Security forces storm student protest at dormitories, firing tear gas and live ammunition and beating activists.
Students killed in Syrian raid on Aleppo University protests
BEIRUT // Syrian security forces stormed dormitories at a north-western university to break up anti-government protests there, killing at least four students and wounding several others with tear gas and live ammunition, activists and opposition groups said yesterday.
About 1,500 students had been protesting in student quarters next to Aleppo University's main campus late Wednesday when security forces and pro-regime gunmen swept into their residences, firing tear gas at first, then live ammunition to disperse them.
The United States condemned the raid and said a new international approach may be needed if a UN-backed peace plan fails, accusing President Bashar Al Assad of making "no effort" to implement it so far.
"If the regime's intransigence continues, the international community is going to have to admit defeat and work to address the serious threat to peace and stability being perpetrated by the Assad regime," White House spokesman Jay Carney said. The raid followed an attack on the protesters by pro-regime students armed with knives, activists said.
Student activist Thaer Al Ahmed said panic and chaos ensued as students tried to flee.
"Some students ran to their rooms to take cover but they were followed to their rooms, beaten up and arrested," he said. "Others suffered cuts and broken bones as they tried to flee."
Raids and intermittent gunfire continued for about five hours through early yesterday, he said, adding that dozens of people were wounded, some critically, and about 50 students were arrested.
Aleppo, Syria's largest city and economic hub, has a population that has remained largely loyal to President Bashar Al Assad and has been largely spared from the violence that has plagued other Syrian cities.
But university students - many from rebellious areas such as Idlib province - have been staging almost daily protests calling for the fall of Mr Al Assad's regime. Mr Al Thaer, a law student, said the campus and dormitories have been raided before, but yesterday's raid was the most violent.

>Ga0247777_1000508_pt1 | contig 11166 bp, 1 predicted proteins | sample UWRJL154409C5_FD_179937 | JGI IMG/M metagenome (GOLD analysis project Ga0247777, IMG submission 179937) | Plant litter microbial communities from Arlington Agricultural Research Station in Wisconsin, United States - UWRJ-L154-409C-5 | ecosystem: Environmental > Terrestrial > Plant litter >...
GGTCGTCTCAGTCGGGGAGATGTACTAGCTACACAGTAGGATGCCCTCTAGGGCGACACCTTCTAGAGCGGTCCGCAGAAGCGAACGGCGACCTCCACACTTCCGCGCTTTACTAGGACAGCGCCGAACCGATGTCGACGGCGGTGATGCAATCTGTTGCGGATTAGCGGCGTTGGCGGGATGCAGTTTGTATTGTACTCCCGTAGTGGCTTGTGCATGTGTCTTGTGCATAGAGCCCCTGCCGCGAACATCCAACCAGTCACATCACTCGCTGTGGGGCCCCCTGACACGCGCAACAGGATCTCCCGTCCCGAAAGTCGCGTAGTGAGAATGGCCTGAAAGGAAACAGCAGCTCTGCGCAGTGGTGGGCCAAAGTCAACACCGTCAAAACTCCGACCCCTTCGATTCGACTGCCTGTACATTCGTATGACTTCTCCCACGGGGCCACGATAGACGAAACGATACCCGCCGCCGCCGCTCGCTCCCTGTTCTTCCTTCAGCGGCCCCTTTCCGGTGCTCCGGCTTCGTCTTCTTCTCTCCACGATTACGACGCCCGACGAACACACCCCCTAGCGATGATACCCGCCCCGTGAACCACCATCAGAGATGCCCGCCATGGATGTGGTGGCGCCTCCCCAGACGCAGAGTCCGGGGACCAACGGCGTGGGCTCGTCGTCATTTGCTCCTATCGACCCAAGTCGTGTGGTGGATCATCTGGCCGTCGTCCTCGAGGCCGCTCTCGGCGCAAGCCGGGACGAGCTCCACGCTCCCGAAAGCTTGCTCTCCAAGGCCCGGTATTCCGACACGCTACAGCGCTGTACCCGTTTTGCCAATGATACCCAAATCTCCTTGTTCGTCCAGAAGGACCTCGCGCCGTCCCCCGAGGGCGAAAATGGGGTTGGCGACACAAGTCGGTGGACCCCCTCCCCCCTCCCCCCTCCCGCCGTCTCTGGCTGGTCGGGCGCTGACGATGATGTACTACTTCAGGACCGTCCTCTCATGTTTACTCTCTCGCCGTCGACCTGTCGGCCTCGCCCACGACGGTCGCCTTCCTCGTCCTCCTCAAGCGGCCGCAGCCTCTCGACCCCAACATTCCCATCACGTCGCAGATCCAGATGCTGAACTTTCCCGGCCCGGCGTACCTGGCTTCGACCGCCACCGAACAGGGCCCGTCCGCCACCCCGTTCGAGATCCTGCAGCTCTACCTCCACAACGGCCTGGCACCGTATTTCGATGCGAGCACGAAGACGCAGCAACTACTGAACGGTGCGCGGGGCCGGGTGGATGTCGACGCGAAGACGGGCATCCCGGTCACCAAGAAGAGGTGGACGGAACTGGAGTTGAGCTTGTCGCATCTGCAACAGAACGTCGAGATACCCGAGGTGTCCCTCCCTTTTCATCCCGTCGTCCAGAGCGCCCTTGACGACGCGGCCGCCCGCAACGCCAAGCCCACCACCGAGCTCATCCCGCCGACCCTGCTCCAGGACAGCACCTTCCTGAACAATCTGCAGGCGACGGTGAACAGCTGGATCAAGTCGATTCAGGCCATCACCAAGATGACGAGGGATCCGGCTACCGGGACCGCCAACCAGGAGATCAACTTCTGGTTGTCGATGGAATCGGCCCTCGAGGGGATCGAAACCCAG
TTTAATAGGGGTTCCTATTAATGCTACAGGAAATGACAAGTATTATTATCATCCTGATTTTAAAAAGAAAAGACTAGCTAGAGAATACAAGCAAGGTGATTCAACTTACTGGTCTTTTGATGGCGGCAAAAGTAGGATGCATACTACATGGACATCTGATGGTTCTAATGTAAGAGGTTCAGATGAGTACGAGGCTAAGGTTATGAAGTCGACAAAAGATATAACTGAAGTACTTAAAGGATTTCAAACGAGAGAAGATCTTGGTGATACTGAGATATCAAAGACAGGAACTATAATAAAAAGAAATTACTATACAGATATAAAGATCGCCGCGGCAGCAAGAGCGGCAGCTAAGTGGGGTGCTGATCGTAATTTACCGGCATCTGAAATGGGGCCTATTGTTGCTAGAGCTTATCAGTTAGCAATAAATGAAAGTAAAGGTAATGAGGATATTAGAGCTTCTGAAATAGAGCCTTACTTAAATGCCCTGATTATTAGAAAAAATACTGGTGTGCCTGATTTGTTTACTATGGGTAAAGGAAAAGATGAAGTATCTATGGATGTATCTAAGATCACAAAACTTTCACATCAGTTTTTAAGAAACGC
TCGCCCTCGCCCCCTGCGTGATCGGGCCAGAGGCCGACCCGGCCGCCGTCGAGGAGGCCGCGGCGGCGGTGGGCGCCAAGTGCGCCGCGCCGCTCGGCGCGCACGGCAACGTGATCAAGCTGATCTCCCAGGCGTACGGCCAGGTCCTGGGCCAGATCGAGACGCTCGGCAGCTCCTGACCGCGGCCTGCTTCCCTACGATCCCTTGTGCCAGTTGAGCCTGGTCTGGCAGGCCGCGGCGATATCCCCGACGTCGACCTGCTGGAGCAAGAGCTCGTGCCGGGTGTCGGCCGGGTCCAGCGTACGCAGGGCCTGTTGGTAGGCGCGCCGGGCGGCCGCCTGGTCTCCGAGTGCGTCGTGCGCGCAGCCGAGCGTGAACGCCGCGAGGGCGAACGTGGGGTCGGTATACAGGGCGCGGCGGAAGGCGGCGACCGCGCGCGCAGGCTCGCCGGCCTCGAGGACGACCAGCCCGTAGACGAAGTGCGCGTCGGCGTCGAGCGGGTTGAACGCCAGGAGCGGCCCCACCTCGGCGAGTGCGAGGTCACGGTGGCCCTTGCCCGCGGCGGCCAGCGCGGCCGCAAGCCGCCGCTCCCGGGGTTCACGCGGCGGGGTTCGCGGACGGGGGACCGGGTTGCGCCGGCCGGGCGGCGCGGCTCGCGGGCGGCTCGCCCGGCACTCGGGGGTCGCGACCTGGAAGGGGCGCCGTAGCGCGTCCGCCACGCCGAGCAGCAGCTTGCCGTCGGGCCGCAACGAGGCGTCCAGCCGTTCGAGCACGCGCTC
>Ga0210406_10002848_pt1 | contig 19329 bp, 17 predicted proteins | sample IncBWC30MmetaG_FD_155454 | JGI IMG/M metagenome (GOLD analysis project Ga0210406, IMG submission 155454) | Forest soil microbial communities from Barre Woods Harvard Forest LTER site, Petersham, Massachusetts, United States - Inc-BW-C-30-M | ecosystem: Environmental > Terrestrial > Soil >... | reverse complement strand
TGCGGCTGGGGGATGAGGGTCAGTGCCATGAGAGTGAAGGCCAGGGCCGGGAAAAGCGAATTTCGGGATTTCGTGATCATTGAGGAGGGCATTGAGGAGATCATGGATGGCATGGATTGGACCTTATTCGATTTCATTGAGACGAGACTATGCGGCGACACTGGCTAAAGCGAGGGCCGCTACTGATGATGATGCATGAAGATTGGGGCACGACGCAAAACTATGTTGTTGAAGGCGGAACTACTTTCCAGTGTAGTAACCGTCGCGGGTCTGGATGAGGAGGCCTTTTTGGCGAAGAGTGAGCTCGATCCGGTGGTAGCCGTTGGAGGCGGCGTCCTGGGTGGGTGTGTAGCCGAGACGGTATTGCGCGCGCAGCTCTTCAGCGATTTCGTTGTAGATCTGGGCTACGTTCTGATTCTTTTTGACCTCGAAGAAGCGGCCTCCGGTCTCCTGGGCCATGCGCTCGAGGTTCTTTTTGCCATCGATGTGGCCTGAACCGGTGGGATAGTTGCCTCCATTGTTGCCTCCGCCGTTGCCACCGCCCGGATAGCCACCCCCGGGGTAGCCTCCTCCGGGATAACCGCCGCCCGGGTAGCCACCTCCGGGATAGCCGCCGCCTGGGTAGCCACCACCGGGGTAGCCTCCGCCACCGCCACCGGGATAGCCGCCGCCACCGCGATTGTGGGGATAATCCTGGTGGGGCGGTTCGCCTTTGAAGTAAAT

The student quarters - known as the University City - comprise 20 dormitories that house more than 5,000 students next to the university campus. Students there often shouted out anti-Assad slogans from their rooms at night, Mr Al Thaer said.
An amateur video showed a large number of security forces apparently storming the dorms Wednesday night. Another showed a students protest earlier Wednesday, during which protesters shouted: "We don't want you, Bashar!"
The authenticity of the videos could not be confirmed.
The Local Coordination Committees activist group said five students were killed and some 200 arrested in the raids, while the British-based Syrian Observatory for Human Rights put the death toll at four. The Syrian government has prevented independent reporting in the country, making it impossible to independently verify casualty figures.
"Regime forces demanded through loudspeakers that the dorms be evacuated, then began detaining the students," the LCC said in a statement.
The Observatory's director Rami Abdul-Rahman said pro-regime students armed with knives tried to break up the protest before the security forces raided the dorms.
Syria's persistent bloodshed has tarnished efforts by a UN team of observers to salvage a truce brokered by UN special envoy Kofi Annan that started to unravel almost as soon as it was supposed to begin on April 12.
The two sides have blamed each other for thwarting the truce, with Mr Al Assad's forces trying to repress demonstrators calling for him to step down and an armed rebellion that has sprung up as peaceful protests have proved ineffective against his forces. The UN says 9,000 people have died since the uprising began in March 2011.
Despite the violence, the international community still sees the peace plan as the last chance to prevent Syria from falling into civil war - in part because no country wants to intervene militarily.
The head of the UN observers, Norwegian Maj Gen Robert Mood, visited the cities of Homs and Hama, where anti-regime sentiment runs high, yesterday.
He said there is still "a good chance and an opportunity" to break the cycle of violence.
Reporters accompanying the observers yesterday on the government-guided tour interviewed residents who said life was fairly normal during the day but was worrisome at night.
"The situation is calm during the day but scary at night," said Maher Jerjous, a 53-year-old resident of the Bab Al Quba district in Hama. "Masked gunmen ... roam the streets. There are kidnappings on public roads. You will not see anyone [on the streets] after six."
* Associated Press with additional reporting by Reuters